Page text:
The Structures of Everyday Life
Civilization and Capitalism
15th - 18th Century
This will be a brief overview, unlike last week's book which I had been reading concurrently with others, I just started this after finishing Wilson's book. I'm not finished yet as it is quite long, though not as long as the last, so I will just briefly touch on the major themes.
Braudel rejects at the outset the division of history into two periods, before and after the industrial revolution. His argument is that development was much more complex than this. There is an evolution but it is not that of a single economy but several. Specifically, he divides this into three economies, only one of these being the market economy that is most frequently written about. The other two economies are what he describes as material civilization, which are the kind of everyday activities where productive work is done but is informal and not governed by market transactions , and the third which he characterizes as the real capitalism which consists of the actions of only the most privileged individuals in the highest social hierarchies where a small number of the very wealthy and powerful can influence events across large parts of the system (so far this part has been addressed only in the introduction, I am probably not characterizing it entirely correctly).
The first volume deals primarily with "material civilization" though the other component economies play some role. He tries to take the entire world into account, in places the age of the book is shown particularly with parts of Asia where his claims seem somewhat different from what I've read in more recent works. Since I've read these areas are being revised due to new information coming in this isn't surprising and doesn't significantly detract from the work as a whole. He discusses in the first chapter issues having to due with population such as estimated totals, migration, attrition due to disease, and similar issues. This is interesting though some of it has likely been overtaken by more recent work.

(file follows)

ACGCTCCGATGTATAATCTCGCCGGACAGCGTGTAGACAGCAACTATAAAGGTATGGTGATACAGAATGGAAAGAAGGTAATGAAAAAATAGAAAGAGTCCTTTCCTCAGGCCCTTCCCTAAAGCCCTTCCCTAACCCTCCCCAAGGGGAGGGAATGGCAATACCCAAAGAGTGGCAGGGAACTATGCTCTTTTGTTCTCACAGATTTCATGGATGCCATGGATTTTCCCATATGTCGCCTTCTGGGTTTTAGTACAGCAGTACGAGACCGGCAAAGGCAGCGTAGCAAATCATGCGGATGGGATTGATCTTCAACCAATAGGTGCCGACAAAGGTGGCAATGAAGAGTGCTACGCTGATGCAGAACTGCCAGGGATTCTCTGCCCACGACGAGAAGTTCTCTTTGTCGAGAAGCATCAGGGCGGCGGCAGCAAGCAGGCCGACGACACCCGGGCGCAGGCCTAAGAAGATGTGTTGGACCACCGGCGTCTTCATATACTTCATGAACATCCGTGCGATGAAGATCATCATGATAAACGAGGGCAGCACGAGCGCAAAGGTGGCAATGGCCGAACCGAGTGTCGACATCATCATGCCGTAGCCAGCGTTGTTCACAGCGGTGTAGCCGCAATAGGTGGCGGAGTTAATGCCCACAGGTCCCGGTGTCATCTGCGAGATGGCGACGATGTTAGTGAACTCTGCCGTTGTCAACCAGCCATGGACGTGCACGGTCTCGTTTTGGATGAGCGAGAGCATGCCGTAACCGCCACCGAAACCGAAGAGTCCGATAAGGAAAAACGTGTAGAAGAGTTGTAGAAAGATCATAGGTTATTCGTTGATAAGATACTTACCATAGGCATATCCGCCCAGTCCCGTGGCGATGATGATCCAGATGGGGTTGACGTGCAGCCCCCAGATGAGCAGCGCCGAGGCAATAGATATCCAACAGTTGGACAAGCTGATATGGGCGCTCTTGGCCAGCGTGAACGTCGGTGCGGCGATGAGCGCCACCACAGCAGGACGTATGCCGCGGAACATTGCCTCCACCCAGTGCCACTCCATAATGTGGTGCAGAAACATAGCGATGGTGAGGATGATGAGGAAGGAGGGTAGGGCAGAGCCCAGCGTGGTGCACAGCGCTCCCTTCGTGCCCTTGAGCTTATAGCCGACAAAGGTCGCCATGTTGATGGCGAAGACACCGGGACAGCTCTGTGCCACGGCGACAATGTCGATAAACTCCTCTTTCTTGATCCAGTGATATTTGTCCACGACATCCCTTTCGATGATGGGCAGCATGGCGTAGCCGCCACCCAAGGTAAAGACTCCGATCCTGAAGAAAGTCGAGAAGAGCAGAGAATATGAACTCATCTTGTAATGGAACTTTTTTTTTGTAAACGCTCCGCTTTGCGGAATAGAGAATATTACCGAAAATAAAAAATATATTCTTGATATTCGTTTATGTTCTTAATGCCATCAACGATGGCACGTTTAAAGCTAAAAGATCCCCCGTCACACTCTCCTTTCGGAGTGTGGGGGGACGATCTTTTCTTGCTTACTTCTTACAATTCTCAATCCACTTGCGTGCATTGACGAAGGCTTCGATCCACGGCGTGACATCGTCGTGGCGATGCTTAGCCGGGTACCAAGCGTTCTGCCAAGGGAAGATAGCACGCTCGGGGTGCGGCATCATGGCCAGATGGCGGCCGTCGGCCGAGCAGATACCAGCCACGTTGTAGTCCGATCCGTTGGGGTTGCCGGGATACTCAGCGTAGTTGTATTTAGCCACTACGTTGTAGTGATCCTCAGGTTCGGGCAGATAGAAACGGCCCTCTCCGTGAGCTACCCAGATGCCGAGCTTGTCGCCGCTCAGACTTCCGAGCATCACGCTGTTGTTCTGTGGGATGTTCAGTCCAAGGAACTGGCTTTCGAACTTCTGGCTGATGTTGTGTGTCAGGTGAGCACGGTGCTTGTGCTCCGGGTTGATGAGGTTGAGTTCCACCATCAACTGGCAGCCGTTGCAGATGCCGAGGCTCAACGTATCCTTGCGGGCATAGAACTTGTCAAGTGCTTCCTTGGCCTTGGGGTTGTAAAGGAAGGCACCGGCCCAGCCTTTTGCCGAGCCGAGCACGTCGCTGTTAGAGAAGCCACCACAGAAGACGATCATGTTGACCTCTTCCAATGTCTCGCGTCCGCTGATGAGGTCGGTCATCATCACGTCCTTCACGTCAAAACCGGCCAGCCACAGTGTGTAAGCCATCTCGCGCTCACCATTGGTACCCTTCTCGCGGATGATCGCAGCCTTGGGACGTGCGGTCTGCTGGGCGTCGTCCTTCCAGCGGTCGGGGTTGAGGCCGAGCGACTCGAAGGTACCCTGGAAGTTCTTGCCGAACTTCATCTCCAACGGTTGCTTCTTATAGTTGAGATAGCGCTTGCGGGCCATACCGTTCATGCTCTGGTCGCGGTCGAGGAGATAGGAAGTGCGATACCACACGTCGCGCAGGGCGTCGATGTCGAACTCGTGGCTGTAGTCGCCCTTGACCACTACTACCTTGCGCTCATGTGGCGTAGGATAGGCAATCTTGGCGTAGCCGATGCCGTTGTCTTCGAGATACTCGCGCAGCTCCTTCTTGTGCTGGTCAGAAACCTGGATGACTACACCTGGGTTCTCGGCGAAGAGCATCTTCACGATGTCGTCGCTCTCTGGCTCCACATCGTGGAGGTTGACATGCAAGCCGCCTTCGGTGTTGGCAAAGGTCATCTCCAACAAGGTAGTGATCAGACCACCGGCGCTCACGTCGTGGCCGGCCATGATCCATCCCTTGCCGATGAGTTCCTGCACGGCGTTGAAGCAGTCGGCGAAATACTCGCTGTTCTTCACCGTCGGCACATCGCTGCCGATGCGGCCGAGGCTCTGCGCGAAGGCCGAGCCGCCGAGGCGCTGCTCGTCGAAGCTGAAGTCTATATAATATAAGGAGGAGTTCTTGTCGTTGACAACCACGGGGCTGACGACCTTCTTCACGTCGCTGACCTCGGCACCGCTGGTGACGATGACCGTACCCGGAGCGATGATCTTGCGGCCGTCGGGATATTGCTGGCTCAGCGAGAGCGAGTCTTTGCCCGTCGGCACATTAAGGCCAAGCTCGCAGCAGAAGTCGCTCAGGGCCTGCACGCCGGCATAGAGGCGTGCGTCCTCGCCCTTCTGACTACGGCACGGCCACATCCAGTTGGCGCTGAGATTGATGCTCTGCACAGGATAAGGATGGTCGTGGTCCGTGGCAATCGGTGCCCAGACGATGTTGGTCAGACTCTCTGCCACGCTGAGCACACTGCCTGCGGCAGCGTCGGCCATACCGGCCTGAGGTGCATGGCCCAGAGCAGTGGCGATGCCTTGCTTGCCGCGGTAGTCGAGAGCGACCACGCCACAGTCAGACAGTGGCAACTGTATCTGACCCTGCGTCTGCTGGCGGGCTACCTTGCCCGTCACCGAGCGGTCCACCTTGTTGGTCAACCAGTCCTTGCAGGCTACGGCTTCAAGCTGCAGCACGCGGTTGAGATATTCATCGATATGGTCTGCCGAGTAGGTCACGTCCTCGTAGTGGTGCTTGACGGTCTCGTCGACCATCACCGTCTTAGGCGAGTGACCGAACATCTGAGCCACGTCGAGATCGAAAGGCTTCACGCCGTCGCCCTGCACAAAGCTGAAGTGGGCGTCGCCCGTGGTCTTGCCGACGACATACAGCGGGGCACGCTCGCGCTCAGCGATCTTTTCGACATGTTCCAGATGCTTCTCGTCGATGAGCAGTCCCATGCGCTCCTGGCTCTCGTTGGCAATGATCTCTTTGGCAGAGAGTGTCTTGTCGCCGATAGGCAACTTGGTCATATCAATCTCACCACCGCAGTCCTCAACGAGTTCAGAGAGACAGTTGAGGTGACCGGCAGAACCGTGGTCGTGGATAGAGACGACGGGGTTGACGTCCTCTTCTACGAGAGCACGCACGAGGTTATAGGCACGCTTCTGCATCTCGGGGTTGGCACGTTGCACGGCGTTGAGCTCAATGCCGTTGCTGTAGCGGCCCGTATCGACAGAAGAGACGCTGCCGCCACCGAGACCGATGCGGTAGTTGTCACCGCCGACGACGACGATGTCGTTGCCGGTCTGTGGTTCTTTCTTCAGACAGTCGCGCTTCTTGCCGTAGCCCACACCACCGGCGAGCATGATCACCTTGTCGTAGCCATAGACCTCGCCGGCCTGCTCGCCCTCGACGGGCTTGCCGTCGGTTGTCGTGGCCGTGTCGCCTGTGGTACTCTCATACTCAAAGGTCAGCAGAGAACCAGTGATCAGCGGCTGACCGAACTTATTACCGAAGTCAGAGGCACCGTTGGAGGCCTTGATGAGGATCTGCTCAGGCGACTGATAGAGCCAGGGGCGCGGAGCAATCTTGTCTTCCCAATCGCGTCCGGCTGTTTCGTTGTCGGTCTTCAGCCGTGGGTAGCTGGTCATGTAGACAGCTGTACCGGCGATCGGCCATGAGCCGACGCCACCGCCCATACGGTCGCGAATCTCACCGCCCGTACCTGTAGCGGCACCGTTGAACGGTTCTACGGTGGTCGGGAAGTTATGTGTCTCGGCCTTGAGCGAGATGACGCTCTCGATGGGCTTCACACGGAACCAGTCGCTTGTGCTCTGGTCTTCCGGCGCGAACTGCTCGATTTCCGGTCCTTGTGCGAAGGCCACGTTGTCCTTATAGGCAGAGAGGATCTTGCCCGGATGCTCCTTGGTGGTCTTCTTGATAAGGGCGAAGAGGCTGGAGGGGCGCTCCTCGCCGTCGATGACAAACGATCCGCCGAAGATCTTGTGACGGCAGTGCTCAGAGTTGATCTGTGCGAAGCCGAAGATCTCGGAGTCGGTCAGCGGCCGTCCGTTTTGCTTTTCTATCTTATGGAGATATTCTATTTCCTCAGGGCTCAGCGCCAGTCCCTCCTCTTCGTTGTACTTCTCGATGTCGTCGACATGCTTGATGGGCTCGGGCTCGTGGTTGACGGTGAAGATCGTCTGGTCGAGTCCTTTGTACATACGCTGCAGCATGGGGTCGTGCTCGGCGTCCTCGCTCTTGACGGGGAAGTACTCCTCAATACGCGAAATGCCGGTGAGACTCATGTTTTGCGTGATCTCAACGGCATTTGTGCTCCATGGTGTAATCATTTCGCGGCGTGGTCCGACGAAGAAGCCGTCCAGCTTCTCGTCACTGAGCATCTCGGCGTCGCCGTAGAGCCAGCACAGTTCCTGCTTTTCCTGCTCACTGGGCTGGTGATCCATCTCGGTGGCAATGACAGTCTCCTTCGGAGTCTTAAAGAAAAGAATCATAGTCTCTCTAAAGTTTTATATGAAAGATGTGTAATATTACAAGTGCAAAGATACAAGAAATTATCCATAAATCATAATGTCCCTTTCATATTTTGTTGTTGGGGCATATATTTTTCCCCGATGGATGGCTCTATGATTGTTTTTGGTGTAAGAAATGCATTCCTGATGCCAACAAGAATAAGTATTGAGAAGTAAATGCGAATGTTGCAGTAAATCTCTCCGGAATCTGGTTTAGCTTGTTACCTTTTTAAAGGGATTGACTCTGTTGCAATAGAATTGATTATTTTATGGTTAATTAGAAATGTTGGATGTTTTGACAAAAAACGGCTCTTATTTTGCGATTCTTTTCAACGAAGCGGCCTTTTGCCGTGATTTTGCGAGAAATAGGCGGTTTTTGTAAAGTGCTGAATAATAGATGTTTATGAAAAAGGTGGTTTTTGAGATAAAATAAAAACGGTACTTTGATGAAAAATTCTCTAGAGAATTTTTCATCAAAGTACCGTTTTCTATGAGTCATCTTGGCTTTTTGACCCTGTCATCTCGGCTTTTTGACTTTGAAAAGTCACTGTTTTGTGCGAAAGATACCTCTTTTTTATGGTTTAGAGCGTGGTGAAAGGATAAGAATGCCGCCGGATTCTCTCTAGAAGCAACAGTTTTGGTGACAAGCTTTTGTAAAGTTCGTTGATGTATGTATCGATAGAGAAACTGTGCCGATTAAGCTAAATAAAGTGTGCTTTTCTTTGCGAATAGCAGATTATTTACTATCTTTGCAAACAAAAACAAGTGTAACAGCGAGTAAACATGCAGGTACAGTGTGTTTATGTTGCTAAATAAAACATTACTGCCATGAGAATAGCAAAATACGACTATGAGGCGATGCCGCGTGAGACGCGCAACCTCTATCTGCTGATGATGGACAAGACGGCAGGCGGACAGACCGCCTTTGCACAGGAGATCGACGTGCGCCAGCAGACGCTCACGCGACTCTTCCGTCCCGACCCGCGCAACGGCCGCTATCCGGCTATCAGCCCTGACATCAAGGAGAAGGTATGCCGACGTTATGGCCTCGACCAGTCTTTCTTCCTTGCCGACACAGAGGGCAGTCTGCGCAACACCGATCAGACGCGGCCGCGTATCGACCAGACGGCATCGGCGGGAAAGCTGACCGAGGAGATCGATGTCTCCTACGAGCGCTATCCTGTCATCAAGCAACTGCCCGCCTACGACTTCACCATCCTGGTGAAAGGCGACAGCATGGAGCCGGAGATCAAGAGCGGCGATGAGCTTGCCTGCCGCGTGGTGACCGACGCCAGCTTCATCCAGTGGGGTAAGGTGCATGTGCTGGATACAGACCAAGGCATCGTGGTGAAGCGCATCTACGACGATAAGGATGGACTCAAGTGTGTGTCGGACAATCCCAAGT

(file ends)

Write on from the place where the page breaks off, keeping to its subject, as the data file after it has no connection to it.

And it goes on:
After this section he moves on to a discussion of food, drink, and other aspects of daily life. A few interesting ideas emerge here. The most interesting is the contrasts in civilizations based on their main food products, rice requires different labor relations and can support more population than other grains for instance. There are also some discussions about why technological change differed in regions and why some regions may have resisted change. Other sections detail the spread of new foodstuffs as well as how such simple things as table manners has altered greatly over time, and links this into discussions about the debate over whether luxury was a driver of civilization and the development of capitalism or if it simply represented a waste of resources by a society with no better outlet for its surplus. Many other interesting details emerge though at this point in the work they have not yet cohered into a narrative that can be easily related. More on this book next week.
After completing Vol.1 I may move on to Russel Kirk's "The Conservative Mind" due to my recent thinking on the subject. Otherwise the next book will be Vol. 2.